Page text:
The EPA’s increasing regulation of greenhouse gas emissions for EPL holders will undoubtedly have an effect on emissions, but will also create an administrative burden and affect the operations of emissions-intensive projects throughout NSW. We have identified the following critical impacts of this Policy and Action Plan:

  • Stakeholders in certain sectors which are licensed by the EPA will need to target, and show how they intend to meet, certain emissions reductions goals. Although the targets themselves will not be enforceable, they will inform the EPA’s regulatory activities and licensing decisions going forward.
  • All EPL holders will be required to develop and publish on their corporate websites, a climate change mitigation and adaptation plan (CCMAP), and regularly report on the outcomes. The CCMAP will need to demonstrate that the EPL holder has considered emissions reduction for its operations and its exposure to climate risks. In response, the EPA may impose specific EPL conditions to explicitly require practical mitigation and adaptation steps be taken by an EPL holder.
  • The EPA will also progressively place greenhouse gas emission limits and other requirements on EPLs for key industry sectors regulated by the EPA. To ensure compliance with its EPL, a project will need to monitor and prove its performance on reducing emissions, and adapt its operations to remain under the limits set for its sector. Emissions limits may be imposed on a CO2-equivalent basis or contain an absolute ceiling on carbon emissions, requiring proponents to include accurate projections in their environmental impact assessment documentation.

These measures to be taken by EPL holders to reduce emissions and to manage climate related risks, may ultimately require operational changes. However, the administrative burden on EPL holders will be exacerbated if further development consent is required prior to implementing the necessary operational changes.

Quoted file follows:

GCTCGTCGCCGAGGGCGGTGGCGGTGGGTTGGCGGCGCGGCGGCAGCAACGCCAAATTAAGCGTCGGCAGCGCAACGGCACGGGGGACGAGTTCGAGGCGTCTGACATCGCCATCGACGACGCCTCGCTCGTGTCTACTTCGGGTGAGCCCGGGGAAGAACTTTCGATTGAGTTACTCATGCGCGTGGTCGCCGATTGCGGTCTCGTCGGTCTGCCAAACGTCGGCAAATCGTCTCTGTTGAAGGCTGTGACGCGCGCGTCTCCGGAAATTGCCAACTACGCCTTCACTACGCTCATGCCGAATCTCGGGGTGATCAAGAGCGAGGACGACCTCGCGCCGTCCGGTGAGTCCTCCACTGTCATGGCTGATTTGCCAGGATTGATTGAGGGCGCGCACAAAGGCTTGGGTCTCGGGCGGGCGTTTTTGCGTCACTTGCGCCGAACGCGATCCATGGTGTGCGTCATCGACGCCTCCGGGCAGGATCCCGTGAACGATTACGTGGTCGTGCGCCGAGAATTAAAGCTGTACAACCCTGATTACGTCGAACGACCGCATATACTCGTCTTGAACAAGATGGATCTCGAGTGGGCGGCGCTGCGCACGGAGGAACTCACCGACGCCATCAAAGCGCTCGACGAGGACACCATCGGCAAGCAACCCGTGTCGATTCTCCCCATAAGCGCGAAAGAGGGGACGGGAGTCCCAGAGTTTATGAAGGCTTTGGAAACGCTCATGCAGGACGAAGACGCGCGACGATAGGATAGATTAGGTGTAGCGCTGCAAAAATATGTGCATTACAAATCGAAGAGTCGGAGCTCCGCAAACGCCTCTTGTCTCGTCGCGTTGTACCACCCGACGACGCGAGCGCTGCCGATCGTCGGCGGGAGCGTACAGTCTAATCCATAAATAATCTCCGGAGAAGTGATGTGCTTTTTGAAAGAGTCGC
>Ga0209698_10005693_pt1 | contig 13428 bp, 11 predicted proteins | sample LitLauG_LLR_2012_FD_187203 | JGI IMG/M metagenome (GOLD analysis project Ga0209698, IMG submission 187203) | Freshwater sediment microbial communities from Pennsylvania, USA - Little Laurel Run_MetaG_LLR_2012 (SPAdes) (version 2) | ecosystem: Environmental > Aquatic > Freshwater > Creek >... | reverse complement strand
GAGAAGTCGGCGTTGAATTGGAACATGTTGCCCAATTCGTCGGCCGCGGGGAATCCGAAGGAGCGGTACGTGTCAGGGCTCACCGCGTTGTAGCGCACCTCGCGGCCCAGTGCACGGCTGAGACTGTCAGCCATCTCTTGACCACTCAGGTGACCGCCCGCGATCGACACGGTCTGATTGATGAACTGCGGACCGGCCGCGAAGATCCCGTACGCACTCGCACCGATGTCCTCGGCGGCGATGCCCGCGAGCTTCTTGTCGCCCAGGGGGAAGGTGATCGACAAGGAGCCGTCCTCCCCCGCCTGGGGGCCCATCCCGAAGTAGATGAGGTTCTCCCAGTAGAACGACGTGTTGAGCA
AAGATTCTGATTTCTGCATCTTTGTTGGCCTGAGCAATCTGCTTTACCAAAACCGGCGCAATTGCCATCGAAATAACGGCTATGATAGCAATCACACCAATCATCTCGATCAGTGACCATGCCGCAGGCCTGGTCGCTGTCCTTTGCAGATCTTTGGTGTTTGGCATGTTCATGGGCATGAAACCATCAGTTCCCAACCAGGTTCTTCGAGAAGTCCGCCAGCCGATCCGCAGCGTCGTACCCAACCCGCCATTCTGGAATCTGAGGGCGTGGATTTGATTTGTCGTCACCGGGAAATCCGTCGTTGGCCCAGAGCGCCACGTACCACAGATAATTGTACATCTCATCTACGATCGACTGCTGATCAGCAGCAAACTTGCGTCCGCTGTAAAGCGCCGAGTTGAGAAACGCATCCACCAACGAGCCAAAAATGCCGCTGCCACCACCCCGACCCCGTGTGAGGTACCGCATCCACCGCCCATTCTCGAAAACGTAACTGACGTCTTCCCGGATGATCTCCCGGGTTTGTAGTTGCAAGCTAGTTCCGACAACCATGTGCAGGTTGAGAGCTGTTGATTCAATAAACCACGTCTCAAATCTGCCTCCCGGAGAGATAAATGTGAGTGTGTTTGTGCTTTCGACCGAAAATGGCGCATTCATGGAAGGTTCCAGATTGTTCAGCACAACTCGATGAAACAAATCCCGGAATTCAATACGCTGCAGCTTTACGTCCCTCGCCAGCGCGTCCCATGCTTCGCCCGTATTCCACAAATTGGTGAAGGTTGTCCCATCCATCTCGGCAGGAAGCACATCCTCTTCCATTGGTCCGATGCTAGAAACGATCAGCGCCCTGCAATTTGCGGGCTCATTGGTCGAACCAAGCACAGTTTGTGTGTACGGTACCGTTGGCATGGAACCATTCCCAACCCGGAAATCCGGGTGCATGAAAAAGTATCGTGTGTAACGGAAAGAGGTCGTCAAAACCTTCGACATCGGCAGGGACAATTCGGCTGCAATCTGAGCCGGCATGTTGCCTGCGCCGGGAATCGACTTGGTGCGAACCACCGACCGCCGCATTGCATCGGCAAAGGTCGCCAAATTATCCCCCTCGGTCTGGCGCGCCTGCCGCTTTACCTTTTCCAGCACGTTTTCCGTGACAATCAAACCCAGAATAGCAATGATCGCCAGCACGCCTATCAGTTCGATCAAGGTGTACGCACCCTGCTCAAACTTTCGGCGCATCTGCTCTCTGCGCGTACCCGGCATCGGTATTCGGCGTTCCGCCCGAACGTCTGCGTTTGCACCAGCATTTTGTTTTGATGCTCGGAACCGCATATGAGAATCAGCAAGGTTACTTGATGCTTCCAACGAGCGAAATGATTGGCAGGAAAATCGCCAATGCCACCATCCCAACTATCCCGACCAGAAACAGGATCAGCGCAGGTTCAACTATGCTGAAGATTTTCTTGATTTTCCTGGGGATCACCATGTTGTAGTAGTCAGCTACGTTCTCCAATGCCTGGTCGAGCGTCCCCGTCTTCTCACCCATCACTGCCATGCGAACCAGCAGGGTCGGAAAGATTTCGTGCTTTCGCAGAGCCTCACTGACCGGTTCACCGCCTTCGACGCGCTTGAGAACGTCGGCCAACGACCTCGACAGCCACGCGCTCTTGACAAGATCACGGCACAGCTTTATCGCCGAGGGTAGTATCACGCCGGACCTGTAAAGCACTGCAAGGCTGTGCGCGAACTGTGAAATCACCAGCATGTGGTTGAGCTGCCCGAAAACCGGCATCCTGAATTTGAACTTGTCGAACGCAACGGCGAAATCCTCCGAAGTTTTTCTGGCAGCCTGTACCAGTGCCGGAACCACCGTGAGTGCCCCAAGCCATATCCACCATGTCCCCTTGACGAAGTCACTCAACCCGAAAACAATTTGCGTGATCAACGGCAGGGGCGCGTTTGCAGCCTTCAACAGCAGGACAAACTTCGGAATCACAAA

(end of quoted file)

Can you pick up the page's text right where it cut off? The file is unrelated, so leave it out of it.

This week, the EPA’s Western Australian equivalent opted for a different approach for now, announcing it would not impose limits on emissions in its environmental licensing regime in the short term. Instead, the Western Australian Government looks likely to introduce a “polluter pays” scheme, linked to the intensity and type of various pollutants emitted at each project site. The remaining States and Territories are continuing to grapple with how to regulate this challenging issue.

Going forward

The draft Policy and the Action Plan represent the EPA’s most concrete and impactful method yet of regulating and reducing greenhouse gas emissions among regulated industries. While stakeholders set to be affected by these changes may make submissions on the draft Policy and Action Plan via the EPA’s website until 5pm on Thursday, 3 November, these draft documents clearly signals an increase in compliance-related work for those businesses operating with an EPL, and an impact on the long-term operations and viability of some projects.

If you are contemplating ESG themes such as sustainability or decarbonisation, or considering how your business will address the impacts of this draft Policy and Action Plan, our experienced team, alongside McCullough Robertson's Planning and Environment team are available to assist. Our multidisciplinary team at McR ESG works together to provide the legal and non-legal advice required to prepare a business-specific response to these issues, in a way that not only ensures ongoing compliance, but also uncovers unique opportunities.

For assistance, or to further discuss the EPA’s strengthened position on decarbonisation, please contact a member of the team.